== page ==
Mr. Judd to Mr. Seward

No. 92.]

Sir: On Saturday I hung out of the legation our “star-spangled banners,” and thus notified the people of Berlin that rebellion and slavery had met their doom; that their fortified capital had been taken; that their executive was a fugitive, and the rebel army of Richmond for the most part killed, wounded, and prisoners. No details reached us on that day except such as a rebel subsidized news company, located in London, chose to despatch to the continent. I knew enough, however, to warrant unfurling the flags, and to-day the happiness is increased by the cordial congratulations of true friends. The well-informed have expected the “collapse” ever since Sherman entered the “shell;” but, notwithstanding, the actual occurrence produced impressions as enthusiastic and exciting as though the result had not been expected.

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The number of “I told you so’s” on the streets is rather remarkable. Still, the genuine reactionary and feudalist consoles himself with the wise belief that the nation, although successful in armed contest, is bankrupt, and that the finances will bring ruin to the (by him detested) republic. We can laugh at his “divine right,” ignorance, and conceit.

Your serenade announcement of non-intervention was a happy inspiration for the moment, as it accompanied the message of our triumph, and will soothe the alarms of those that know they deserve chastisement for their past conduct towards us during our depression.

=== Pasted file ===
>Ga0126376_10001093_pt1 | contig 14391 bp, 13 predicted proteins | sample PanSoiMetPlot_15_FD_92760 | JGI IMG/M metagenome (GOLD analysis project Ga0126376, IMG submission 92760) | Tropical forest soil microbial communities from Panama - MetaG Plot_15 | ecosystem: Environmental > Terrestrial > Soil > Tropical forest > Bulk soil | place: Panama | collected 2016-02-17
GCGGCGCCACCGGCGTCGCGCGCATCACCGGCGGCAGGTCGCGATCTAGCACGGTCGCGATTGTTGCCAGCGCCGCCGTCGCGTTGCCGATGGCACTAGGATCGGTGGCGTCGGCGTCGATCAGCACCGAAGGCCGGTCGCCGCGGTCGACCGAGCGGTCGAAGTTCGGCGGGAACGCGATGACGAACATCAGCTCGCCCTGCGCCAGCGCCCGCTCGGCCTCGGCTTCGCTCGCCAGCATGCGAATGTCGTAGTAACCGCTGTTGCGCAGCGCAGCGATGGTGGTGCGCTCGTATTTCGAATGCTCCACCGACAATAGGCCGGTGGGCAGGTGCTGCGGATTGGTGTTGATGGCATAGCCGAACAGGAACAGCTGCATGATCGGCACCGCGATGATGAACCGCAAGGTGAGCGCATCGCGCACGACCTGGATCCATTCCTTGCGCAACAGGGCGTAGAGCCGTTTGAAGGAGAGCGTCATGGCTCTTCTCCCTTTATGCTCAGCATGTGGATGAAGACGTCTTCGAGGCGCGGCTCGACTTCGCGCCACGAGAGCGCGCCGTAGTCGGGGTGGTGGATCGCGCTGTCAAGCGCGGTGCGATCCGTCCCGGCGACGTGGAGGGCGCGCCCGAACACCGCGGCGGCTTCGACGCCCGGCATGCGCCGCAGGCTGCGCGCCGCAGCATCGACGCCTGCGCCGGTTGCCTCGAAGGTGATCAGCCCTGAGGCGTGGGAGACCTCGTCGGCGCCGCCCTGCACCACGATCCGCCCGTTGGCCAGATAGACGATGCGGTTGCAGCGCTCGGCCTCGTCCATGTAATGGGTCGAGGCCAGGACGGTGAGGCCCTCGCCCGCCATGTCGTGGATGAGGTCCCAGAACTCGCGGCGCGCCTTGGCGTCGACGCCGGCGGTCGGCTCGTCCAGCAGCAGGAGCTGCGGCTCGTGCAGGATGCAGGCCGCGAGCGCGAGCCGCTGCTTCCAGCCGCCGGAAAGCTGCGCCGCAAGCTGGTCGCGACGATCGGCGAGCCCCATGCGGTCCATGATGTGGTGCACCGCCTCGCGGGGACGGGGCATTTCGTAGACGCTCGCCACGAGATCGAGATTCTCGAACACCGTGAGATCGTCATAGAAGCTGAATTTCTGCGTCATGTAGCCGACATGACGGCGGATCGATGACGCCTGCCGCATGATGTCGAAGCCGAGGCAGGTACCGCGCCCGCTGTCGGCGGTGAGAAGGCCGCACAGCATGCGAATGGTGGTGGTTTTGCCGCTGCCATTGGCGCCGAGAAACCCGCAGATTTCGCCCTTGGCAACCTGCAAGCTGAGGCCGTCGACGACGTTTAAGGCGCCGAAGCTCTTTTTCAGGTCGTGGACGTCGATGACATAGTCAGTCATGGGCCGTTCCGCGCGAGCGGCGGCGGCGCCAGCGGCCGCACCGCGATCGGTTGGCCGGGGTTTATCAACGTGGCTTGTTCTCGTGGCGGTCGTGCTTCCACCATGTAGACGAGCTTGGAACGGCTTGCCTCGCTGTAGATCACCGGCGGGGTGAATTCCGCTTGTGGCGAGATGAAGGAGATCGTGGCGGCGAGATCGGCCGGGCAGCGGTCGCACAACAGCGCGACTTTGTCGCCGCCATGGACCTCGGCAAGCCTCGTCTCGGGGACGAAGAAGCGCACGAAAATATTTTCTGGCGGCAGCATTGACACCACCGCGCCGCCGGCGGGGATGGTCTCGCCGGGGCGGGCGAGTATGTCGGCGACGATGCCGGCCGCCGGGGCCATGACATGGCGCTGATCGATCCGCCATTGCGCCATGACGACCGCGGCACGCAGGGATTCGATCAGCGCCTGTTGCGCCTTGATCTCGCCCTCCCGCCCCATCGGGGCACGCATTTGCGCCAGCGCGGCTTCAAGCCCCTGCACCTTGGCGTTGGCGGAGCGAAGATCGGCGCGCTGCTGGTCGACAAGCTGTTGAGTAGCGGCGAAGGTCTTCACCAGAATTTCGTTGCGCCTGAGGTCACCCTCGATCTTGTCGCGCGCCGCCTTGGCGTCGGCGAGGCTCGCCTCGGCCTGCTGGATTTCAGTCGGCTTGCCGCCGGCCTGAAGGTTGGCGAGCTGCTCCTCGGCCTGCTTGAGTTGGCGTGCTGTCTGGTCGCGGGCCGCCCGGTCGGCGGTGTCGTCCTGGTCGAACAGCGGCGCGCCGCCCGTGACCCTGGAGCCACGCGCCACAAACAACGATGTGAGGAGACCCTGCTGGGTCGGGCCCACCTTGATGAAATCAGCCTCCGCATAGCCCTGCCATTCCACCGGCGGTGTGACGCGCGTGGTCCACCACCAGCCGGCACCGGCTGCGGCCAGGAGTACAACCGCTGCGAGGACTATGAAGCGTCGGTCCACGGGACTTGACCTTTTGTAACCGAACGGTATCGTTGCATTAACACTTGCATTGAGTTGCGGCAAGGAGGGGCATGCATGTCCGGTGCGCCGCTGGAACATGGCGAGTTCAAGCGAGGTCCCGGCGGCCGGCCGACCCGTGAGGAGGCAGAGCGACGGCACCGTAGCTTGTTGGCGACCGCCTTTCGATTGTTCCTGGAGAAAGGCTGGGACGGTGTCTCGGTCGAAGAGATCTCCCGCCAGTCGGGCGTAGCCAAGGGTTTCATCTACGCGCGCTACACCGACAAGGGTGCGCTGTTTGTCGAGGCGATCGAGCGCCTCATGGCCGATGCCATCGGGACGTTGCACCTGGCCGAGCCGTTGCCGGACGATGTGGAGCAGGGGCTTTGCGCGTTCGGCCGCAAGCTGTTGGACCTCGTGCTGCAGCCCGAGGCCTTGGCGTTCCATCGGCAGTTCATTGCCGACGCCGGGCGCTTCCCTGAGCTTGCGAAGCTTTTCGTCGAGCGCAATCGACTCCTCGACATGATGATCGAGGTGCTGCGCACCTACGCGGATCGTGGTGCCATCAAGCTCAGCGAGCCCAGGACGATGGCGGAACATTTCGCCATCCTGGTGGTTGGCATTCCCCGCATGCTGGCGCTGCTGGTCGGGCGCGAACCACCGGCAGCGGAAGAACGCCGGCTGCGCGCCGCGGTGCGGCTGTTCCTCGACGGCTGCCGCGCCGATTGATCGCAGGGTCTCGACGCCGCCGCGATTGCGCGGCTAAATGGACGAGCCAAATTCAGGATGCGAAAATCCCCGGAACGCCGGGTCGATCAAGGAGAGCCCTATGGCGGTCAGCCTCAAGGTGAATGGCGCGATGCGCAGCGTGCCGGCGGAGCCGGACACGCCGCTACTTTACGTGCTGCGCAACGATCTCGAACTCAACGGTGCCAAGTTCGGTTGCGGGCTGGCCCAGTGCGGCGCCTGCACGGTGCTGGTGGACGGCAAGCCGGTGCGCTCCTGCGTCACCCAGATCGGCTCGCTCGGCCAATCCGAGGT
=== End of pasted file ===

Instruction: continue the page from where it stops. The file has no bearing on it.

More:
The European rebel sympathizers, who for four years have gloated over the anticipated ruin of the republic, and have believed to see in this ruin the final end of all hope for that form of government in any part of the world, feel somewhat easier in the presence of the “armed democracy” successful at your assurances that justice and honor only are to be sought for and protected in its future career, and that the nation reinstated can afford to forget slights given us in times of affliction, however meanly it may think of the manhood of those who have sought the protection of such circumstances to utter their contumelies. I have only a short telegraphic synopsis of your remarks, and as construed by me they only laid aside thoughts of vengeance, but yield not a jot of justice and honor.

I am awaiting to hear that you have demanded of other nations that pirates and piracy shall be called by their right names, and treated according to the laws of the civilized world, and the honeyed phrase of “belligerent rights” should cease to be used, and the protection of neutral harbors for such craft should be withdrawn.

I am, sir, your obedient servant,


Hon. William H.Seward, Secretary of State, Washington,